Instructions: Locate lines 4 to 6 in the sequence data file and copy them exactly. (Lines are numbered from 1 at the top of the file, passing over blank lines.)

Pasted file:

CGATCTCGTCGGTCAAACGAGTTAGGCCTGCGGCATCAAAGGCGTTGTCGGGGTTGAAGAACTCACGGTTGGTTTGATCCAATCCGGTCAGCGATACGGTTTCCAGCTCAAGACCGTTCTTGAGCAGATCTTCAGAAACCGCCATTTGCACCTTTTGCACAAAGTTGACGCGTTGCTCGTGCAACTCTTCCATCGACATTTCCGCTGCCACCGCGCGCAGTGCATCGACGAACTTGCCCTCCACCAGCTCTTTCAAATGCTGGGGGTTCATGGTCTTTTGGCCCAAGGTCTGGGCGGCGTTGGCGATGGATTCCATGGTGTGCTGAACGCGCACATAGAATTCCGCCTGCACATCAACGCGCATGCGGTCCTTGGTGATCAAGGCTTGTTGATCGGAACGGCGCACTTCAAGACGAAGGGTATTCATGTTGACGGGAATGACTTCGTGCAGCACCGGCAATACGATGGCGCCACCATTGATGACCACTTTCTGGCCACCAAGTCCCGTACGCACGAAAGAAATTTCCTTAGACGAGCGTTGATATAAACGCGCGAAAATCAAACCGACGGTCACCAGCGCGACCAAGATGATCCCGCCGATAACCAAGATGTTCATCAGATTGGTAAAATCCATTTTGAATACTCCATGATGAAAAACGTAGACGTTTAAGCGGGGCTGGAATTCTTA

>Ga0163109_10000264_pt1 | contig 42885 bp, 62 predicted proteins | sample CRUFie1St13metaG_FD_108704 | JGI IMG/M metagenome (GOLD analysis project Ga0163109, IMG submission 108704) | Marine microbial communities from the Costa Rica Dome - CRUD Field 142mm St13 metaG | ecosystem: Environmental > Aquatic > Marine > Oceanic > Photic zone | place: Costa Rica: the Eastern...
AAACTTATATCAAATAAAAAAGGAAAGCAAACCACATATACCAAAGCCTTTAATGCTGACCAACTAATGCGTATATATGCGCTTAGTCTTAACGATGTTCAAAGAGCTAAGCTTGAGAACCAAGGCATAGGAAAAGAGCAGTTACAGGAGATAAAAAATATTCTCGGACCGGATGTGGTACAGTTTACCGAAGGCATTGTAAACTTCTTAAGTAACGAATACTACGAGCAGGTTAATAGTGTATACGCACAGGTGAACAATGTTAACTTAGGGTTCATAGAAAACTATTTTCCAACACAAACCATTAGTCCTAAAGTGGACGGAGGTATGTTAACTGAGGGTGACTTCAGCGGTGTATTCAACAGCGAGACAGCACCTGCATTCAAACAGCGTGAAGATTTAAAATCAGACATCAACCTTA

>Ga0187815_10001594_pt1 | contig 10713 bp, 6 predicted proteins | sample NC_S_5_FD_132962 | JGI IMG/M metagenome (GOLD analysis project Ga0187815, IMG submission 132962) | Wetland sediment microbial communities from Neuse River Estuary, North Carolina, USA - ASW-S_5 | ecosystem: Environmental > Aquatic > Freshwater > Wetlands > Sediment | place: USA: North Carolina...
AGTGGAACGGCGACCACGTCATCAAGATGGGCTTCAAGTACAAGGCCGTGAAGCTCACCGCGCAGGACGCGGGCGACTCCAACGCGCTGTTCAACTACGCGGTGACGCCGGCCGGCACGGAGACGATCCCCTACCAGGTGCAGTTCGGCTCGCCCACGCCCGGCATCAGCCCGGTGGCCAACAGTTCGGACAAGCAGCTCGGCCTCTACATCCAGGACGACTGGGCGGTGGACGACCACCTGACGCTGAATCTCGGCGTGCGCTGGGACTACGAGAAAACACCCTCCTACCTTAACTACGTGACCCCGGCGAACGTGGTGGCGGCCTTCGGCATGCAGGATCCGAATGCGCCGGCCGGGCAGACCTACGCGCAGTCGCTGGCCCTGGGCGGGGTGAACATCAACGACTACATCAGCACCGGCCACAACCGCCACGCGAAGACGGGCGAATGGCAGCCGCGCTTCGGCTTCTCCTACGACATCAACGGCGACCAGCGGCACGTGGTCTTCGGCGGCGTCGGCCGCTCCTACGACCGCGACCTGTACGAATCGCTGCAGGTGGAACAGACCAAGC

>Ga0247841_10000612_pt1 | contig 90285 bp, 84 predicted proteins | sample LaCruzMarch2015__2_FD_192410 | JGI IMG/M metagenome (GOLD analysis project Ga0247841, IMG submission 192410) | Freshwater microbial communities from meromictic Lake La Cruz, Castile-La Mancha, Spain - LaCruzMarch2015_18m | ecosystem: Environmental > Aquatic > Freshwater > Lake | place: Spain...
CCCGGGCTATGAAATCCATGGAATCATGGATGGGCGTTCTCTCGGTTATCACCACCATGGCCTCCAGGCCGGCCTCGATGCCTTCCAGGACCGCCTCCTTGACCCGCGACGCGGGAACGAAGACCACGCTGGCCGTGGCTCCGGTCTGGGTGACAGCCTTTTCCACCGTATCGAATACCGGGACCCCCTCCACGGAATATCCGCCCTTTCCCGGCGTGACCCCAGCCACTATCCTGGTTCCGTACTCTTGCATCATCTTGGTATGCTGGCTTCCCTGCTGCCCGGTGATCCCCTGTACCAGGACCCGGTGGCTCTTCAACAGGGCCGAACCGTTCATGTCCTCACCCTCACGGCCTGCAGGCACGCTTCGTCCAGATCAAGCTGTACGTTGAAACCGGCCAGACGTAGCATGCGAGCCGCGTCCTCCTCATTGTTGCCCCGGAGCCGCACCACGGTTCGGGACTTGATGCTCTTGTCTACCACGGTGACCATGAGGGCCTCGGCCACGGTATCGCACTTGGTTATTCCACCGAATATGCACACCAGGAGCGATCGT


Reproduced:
>Ga0187815_10001594_pt1 | contig 10713 bp, 6 predicted proteins | sample NC_S_5_FD_132962 | JGI IMG/M metagenome (GOLD analysis project Ga0187815, IMG submission 132962) | Wetland sediment microbial communities from Neuse River Estuary, North Carolina, USA - ASW-S_5 | ecosystem: Environmental > Aquatic > Freshwater > Wetlands > Sediment | place: USA: North Carolina...
AGTGGAACGGCGACCACGTCATCAAGATGGGCTTCAAGTACAAGGCCGTGAAGCTCACCGCGCAGGACGCGGGCGACTCCAACGCGCTGTTCAACTACGCGGTGACGCCGGCCGGCACGGAGACGATCCCCTACCAGGTGCAGTTCGGCTCGCCCACGCCCGGCATCAGCCCGGTGGCCAACAGTTCGGACAAGCAGCTCGGCCTCTACATCCAGGACGACTGGGCGGTGGACGACCACCTGACGCTGAATCTCGGCGTGCGCTGGGACTACGAGAAAACACCCTCCTACCTTAACTACGTGACCCCGGCGAACGTGGTGGCGGCCTTCGGCATGCAGGATCCGAATGCGCCGGCCGGGCAGACCTACGCGCAGTCGCTGGCCCTGGGCGGGGTGAACATCAACGACTACATCAGCACCGGCCACAACCGCCACGCGAAGACGGGCGAATGGCAGCCGCGCTTCGGCTTCTCCTACGACATCAACGGCGACCAGCGGCACGTGGTCTTCGGCGGCGTCGGCCGCTCCTACGACCGCGACCTGTACGAATCGCTGCAGGTGGAACAGACCAAGC

>Ga0247841_10000612_pt1 | contig 90285 bp, 84 predicted proteins | sample LaCruzMarch2015__2_FD_192410 | JGI IMG/M metagenome (GOLD analysis project Ga0247841, IMG submission 192410) | Freshwater microbial communities from meromictic Lake La Cruz, Castile-La Mancha, Spain - LaCruzMarch2015_18m | ecosystem: Environmental > Aquatic > Freshwater > Lake | place: Spain...